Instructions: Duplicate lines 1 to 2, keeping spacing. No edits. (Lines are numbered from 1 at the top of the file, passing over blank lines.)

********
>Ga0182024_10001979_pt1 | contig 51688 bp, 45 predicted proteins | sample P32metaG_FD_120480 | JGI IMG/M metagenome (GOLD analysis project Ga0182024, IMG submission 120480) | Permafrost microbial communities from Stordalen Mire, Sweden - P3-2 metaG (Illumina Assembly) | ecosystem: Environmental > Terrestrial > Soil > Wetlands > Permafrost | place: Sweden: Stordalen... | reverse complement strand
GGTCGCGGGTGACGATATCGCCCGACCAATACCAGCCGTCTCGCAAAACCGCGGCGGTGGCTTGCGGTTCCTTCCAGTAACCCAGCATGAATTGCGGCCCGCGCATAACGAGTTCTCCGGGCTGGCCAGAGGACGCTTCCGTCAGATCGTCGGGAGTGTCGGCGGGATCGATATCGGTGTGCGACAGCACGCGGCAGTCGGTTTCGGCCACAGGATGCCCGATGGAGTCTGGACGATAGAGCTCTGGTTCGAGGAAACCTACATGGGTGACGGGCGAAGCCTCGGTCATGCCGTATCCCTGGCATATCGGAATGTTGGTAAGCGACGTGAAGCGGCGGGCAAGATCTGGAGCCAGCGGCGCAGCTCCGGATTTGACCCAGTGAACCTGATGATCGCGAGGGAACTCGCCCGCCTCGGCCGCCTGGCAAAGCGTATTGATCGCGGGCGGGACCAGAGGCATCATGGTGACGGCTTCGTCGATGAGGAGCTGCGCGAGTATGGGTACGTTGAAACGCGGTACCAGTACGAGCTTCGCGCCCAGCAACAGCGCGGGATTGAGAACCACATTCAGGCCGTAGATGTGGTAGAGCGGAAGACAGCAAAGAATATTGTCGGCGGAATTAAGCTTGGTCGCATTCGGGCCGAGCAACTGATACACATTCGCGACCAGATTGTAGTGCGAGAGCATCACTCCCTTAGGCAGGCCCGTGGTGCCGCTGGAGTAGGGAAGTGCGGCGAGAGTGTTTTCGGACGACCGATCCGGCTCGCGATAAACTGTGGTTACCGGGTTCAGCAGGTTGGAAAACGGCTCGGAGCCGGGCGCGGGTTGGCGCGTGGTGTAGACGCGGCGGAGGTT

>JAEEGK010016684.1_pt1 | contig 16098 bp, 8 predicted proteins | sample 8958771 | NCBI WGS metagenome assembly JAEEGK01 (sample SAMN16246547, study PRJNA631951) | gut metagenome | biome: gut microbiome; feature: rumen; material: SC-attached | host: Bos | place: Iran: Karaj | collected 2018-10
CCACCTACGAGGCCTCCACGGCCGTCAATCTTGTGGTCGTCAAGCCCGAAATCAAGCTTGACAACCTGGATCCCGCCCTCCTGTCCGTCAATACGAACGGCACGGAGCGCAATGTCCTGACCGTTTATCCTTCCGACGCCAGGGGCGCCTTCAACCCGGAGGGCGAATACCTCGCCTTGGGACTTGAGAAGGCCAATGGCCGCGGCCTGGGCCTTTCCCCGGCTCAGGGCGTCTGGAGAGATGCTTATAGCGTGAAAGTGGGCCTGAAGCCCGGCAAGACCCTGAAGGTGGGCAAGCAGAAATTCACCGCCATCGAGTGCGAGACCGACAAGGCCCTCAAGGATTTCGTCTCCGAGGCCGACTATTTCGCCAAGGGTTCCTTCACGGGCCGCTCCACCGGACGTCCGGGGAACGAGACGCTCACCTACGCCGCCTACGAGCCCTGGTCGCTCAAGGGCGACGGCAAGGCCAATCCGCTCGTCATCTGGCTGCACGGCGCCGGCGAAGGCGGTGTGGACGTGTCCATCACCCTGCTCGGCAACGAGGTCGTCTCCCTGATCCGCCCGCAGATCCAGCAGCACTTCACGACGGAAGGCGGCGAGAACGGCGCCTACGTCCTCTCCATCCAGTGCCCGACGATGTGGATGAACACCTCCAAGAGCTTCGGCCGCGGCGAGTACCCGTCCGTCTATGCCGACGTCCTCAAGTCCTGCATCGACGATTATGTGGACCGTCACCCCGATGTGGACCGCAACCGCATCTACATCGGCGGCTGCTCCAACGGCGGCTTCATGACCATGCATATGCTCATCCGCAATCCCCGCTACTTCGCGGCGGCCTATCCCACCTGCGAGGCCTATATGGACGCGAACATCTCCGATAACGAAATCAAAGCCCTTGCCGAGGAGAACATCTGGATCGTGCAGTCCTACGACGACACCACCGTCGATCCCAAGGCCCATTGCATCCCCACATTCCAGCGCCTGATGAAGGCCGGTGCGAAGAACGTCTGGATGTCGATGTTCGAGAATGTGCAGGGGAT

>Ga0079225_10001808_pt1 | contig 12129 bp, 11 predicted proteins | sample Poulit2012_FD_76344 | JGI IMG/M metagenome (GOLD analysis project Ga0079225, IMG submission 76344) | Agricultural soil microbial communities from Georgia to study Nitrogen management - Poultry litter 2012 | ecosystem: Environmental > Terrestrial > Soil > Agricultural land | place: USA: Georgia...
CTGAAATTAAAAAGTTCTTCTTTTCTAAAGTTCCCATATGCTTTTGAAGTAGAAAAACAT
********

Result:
>Ga0182024_10001979_pt1 | contig 51688 bp, 45 predicted proteins | sample P32metaG_FD_120480 | JGI IMG/M metagenome (GOLD analysis project Ga0182024, IMG submission 120480) | Permafrost microbial communities from Stordalen Mire, Sweden - P3-2 metaG (Illumina Assembly) | ecosystem: Environmental > Terrestrial > Soil > Wetlands > Permafrost | place: Sweden: Stordalen... | reverse complement strand
GGTCGCGGGTGACGATATCGCCCGACCAATACCAGCCGTCTCGCAAAACCGCGGCGGTGGCTTGCGGTTCCTTCCAGTAACCCAGCATGAATTGCGGCCCGCGCATAACGAGTTCTCCGGGCTGGCCAGAGGACGCTTCCGTCAGATCGTCGGGAGTGTCGGCGGGATCGATATCGGTGTGCGACAGCACGCGGCAGTCGGTTTCGGCCACAGGATGCCCGATGGAGTCTGGACGATAGAGCTCTGGTTCGAGGAAACCTACATGGGTGACGGGCGAAGCCTCGGTCATGCCGTATCCCTGGCATATCGGAATGTTGGTAAGCGACGTGAAGCGGCGGGCAAGATCTGGAGCCAGCGGCGCAGCTCCGGATTTGACCCAGTGAACCTGATGATCGCGAGGGAACTCGCCCGCCTCGGCCGCCTGGCAAAGCGTATTGATCGCGGGCGGGACCAGAGGCATCATGGTGACGGCTTCGTCGATGAGGAGCTGCGCGAGTATGGGTACGTTGAAACGCGGTACCAGTACGAGCTTCGCGCCCAGCAACAGCGCGGGATTGAGAACCACATTCAGGCCGTAGATGTGGTAGAGCGGAAGACAGCAAAGAATATTGTCGGCGGAATTAAGCTTGGTCGCATTCGGGCCGAGCAACTGATACACATTCGCGACCAGATTGTAGTGCGAGAGCATCACTCCCTTAGGCAGGCCCGTGGTGCCGCTGGAGTAGGGAAGTGCGGCGAGAGTGTTTTCGGACGACCGATCCGGCTCGCGATAAACTGTGGTTACCGGGTTCAGCAGGTTGGAAAACGGCTCGGAGCCGGGCGCGGGTTGGCGCGTGGTGTAGACGCGGCGGAGGTT